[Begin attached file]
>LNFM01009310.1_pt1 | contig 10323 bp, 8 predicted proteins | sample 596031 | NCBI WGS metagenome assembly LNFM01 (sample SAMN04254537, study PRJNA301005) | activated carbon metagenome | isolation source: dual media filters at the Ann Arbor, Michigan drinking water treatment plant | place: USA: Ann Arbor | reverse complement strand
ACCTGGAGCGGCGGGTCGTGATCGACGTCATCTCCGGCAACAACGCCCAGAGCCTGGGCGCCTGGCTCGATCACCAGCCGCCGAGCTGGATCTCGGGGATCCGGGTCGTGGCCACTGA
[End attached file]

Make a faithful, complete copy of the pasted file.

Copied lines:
>LNFM01009310.1_pt1 | contig 10323 bp, 8 predicted proteins | sample 596031 | NCBI WGS metagenome assembly LNFM01 (sample SAMN04254537, study PRJNA301005) | activated carbon metagenome | isolation source: dual media filters at the Ann Arbor, Michigan drinking water treatment plant | place: USA: Ann Arbor | reverse complement strand
ACCTGGAGCGGCGGGTCGTGATCGACGTCATCTCCGGCAACAACGCCCAGAGCCTGGGCGCCTGGCTCGATCACCAGCCGCCGAGCTGGATCTCGGGGATCCGGGTCGTGGCCACTGA